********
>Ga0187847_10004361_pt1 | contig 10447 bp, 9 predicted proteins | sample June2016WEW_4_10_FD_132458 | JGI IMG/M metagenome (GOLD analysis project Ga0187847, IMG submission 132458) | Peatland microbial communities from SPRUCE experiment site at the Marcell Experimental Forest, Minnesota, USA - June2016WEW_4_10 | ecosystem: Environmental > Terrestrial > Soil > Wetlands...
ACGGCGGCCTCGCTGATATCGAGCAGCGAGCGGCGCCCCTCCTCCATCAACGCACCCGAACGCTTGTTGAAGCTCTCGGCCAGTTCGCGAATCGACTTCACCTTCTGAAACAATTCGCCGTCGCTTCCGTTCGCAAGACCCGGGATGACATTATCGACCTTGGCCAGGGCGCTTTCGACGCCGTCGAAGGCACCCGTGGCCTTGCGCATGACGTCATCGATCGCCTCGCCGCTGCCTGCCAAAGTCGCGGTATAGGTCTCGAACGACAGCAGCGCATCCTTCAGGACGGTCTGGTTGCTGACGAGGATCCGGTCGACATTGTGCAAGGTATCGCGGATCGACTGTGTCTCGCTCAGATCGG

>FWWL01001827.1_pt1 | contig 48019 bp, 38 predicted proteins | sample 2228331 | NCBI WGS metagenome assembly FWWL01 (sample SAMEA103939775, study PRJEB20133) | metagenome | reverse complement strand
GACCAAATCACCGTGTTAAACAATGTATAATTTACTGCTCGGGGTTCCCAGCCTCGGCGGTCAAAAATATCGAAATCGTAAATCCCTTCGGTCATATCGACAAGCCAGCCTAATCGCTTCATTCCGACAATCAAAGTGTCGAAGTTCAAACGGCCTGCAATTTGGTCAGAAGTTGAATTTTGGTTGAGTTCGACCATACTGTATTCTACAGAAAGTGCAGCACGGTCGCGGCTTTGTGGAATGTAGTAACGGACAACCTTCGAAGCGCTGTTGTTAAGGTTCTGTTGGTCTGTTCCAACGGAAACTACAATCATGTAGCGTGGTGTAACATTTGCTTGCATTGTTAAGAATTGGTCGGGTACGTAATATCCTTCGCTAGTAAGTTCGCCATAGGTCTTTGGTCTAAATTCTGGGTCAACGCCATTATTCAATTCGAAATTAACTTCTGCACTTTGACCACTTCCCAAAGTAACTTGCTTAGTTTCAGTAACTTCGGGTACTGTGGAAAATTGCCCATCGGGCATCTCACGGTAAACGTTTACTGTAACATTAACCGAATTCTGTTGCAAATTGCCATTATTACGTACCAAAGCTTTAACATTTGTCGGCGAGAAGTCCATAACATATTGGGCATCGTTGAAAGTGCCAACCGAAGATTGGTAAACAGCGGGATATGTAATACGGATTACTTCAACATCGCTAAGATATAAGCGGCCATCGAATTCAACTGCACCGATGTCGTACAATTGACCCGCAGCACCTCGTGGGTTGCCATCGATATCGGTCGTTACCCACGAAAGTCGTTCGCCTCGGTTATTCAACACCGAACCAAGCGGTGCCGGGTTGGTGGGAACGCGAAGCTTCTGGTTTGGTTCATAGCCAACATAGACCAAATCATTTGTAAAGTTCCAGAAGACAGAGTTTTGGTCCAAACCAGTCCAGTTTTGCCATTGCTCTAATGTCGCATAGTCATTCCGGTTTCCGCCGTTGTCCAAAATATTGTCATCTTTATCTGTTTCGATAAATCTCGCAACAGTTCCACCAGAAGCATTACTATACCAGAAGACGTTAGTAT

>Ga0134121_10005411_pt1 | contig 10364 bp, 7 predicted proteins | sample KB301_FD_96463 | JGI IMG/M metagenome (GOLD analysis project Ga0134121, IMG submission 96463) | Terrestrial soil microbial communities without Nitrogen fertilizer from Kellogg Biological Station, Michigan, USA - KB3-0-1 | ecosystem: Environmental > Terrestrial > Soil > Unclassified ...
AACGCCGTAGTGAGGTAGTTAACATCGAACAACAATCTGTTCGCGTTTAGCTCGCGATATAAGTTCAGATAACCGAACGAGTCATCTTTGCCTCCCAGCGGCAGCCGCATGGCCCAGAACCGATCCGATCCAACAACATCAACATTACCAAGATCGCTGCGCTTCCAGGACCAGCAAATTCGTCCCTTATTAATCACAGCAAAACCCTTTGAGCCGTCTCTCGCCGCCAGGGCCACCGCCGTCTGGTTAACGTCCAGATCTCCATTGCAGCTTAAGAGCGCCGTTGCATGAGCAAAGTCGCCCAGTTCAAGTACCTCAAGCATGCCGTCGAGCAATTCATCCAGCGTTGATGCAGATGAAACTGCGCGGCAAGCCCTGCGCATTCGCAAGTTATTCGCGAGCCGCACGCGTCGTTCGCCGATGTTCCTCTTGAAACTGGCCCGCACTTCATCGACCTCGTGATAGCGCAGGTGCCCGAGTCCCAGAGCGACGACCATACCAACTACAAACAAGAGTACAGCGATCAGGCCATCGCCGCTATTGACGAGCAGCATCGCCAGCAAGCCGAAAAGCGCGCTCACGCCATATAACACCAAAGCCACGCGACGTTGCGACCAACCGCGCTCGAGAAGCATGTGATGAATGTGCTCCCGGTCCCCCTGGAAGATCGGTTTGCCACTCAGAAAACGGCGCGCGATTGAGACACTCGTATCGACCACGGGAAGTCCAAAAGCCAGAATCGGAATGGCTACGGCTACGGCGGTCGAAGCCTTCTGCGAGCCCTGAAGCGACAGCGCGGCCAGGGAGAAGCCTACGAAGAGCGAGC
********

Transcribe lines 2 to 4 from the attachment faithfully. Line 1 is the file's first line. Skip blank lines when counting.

ACGGCGGCCTCGCTGATATCGAGCAGCGAGCGGCGCCCCTCCTCCATCAACGCACCCGAACGCTTGTTGAAGCTCTCGGCCAGTTCGCGAATCGACTTCACCTTCTGAAACAATTCGCCGTCGCTTCCGTTCGCAAGACCCGGGATGACATTATCGACCTTGGCCAGGGCGCTTTCGACGCCGTCGAAGGCACCCGTGGCCTTGCGCATGACGTCATCGATCGCCTCGCCGCTGCCTGCCAAAGTCGCGGTATAGGTCTCGAACGACAGCAGCGCATCCTTCAGGACGGTCTGGTTGCTGACGAGGATCCGGTCGACATTGTGCAAGGTATCGCGGATCGACTGTGTCTCGCTCAGATCGG

>FWWL01001827.1_pt1 | contig 48019 bp, 38 predicted proteins | sample 2228331 | NCBI WGS metagenome assembly FWWL01 (sample SAMEA103939775, study PRJEB20133) | metagenome | reverse complement strand
GACCAAATCACCGTGTTAAACAATGTATAATTTACTGCTCGGGGTTCCCAGCCTCGGCGGTCAAAAATATCGAAATCGTAAATCCCTTCGGTCATATCGACAAGCCAGCCTAATCGCTTCATTCCGACAATCAAAGTGTCGAAGTTCAAACGGCCTGCAATTTGGTCAGAAGTTGAATTTTGGTTGAGTTCGACCATACTGTATTCTACAGAAAGTGCAGCACGGTCGCGGCTTTGTGGAATGTAGTAACGGACAACCTTCGAAGCGCTGTTGTTAAGGTTCTGTTGGTCTGTTCCAACGGAAACTACAATCATGTAGCGTGGTGTAACATTTGCTTGCATTGTTAAGAATTGGTCGGGTACGTAATATCCTTCGCTAGTAAGTTCGCCATAGGTCTTTGGTCTAAATTCTGGGTCAACGCCATTATTCAATTCGAAATTAACTTCTGCACTTTGACCACTTCCCAAAGTAACTTGCTTAGTTTCAGTAACTTCGGGTACTGTGGAAAATTGCCCATCGGGCATCTCACGGTAAACGTTTACTGTAACATTAACCGAATTCTGTTGCAAATTGCCATTATTACGTACCAAAGCTTTAACATTTGTCGGCGAGAAGTCCATAACATATTGGGCATCGTTGAAAGTGCCAACCGAAGATTGGTAAACAGCGGGATATGTAATACGGATTACTTCAACATCGCTAAGATATAAGCGGCCATCGAATTCAACTGCACCGATGTCGTACAATTGACCCGCAGCACCTCGTGGGTTGCCATCGATATCGGTCGTTACCCACGAAAGTCGTTCGCCTCGGTTATTCAACACCGAACCAAGCGGTGCCGGGTTGGTGGGAACGCGAAGCTTCTGGTTTGGTTCATAGCCAACATAGACCAAATCATTTGTAAAGTTCCAGAAGACAGAGTTTTGGTCCAAACCAGTCCAGTTTTGCCATTGCTCTAATGTCGCATAGTCATTCCGGTTTCCGCCGTTGTCCAAAATATTGTCATCTTTATCTGTTTCGATAAATCTCGCAACAGTTCCACCAGAAGCATTACTATACCAGAAGACGTTAGTAT